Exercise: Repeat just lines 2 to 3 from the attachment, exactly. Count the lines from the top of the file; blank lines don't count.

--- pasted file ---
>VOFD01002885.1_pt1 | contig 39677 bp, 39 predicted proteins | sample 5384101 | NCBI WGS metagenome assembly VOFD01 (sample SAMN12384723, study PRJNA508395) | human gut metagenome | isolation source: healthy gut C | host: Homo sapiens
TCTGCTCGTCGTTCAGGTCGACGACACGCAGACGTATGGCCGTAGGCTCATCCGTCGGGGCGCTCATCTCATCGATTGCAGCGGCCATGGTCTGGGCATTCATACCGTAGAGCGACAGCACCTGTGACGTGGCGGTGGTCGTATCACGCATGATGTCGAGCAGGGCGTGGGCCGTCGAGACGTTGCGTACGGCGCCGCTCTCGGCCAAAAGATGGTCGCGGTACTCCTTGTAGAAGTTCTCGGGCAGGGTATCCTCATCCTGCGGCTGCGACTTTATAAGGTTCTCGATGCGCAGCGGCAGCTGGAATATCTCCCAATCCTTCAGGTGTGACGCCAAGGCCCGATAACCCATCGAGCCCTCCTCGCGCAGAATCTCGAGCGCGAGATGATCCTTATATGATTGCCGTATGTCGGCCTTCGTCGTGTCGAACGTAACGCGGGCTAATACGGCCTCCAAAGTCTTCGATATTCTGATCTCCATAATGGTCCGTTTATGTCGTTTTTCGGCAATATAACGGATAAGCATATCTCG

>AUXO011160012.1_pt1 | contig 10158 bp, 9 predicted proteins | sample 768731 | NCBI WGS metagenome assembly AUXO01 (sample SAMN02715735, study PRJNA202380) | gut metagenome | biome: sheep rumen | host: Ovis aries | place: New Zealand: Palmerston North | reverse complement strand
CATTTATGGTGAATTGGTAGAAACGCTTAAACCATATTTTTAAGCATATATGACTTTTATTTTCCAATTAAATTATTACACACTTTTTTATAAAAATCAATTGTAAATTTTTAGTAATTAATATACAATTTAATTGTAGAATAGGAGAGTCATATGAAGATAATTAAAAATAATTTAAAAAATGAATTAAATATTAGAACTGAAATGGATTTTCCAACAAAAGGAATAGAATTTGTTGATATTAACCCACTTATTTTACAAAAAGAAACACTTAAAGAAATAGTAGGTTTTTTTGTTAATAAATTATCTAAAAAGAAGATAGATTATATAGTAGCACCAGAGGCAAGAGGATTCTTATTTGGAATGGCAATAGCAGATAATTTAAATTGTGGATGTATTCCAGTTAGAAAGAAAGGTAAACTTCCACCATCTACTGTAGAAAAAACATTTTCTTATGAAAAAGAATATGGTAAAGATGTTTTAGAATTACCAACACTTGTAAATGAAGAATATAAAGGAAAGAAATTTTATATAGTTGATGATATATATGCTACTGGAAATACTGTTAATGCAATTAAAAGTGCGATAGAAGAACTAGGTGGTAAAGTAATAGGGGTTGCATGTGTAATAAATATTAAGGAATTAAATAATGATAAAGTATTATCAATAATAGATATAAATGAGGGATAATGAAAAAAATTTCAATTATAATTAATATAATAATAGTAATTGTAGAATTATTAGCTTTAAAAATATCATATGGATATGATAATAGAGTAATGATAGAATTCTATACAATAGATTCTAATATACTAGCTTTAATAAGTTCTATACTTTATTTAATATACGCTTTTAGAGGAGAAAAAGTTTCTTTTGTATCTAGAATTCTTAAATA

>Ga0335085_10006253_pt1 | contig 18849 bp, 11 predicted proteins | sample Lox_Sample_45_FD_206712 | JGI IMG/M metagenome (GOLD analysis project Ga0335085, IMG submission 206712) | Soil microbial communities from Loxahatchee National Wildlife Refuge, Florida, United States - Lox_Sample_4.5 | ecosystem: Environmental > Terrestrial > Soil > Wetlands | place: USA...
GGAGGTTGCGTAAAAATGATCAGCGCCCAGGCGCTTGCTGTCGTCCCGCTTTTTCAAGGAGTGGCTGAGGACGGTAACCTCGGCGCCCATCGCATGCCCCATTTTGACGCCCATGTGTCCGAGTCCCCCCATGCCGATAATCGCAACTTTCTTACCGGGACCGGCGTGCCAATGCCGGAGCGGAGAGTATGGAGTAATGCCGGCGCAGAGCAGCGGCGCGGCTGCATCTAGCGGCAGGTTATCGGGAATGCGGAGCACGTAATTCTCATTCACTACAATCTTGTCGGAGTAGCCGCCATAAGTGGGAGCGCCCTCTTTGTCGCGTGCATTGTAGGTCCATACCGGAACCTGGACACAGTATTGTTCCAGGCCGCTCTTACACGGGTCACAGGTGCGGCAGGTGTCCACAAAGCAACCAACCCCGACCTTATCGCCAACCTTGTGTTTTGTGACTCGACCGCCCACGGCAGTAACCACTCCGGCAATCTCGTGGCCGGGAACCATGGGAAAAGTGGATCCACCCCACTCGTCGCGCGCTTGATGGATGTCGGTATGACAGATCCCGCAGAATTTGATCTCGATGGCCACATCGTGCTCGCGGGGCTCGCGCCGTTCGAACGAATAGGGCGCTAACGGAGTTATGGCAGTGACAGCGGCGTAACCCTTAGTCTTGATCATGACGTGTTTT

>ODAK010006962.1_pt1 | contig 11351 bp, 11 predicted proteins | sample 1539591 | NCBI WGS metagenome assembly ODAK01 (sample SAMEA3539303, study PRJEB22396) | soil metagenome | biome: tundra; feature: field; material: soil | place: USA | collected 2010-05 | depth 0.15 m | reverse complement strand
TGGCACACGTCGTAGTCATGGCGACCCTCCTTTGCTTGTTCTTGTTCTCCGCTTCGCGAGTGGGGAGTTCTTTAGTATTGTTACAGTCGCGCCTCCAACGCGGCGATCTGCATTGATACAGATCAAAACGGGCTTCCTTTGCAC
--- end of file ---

TCTGCTCGTCGTTCAGGTCGACGACACGCAGACGTATGGCCGTAGGCTCATCCGTCGGGGCGCTCATCTCATCGATTGCAGCGGCCATGGTCTGGGCATTCATACCGTAGAGCGACAGCACCTGTGACGTGGCGGTGGTCGTATCACGCATGATGTCGAGCAGGGCGTGGGCCGTCGAGACGTTGCGTACGGCGCCGCTCTCGGCCAAAAGATGGTCGCGGTACTCCTTGTAGAAGTTCTCGGGCAGGGTATCCTCATCCTGCGGCTGCGACTTTATAAGGTTCTCGATGCGCAGCGGCAGCTGGAATATCTCCCAATCCTTCAGGTGTGACGCCAAGGCCCGATAACCCATCGAGCCCTCCTCGCGCAGAATCTCGAGCGCGAGATGATCCTTATATGATTGCCGTATGTCGGCCTTCGTCGTGTCGAACGTAACGCGGGCTAATACGGCCTCCAAAGTCTTCGATATTCTGATCTCCATAATGGTCCGTTTATGTCGTTTTTCGGCAATATAACGGATAAGCATATCTCG

>AUXO011160012.1_pt1 | contig 10158 bp, 9 predicted proteins | sample 768731 | NCBI WGS metagenome assembly AUXO01 (sample SAMN02715735, study PRJNA202380) | gut metagenome | biome: sheep rumen | host: Ovis aries | place: New Zealand: Palmerston North | reverse complement strand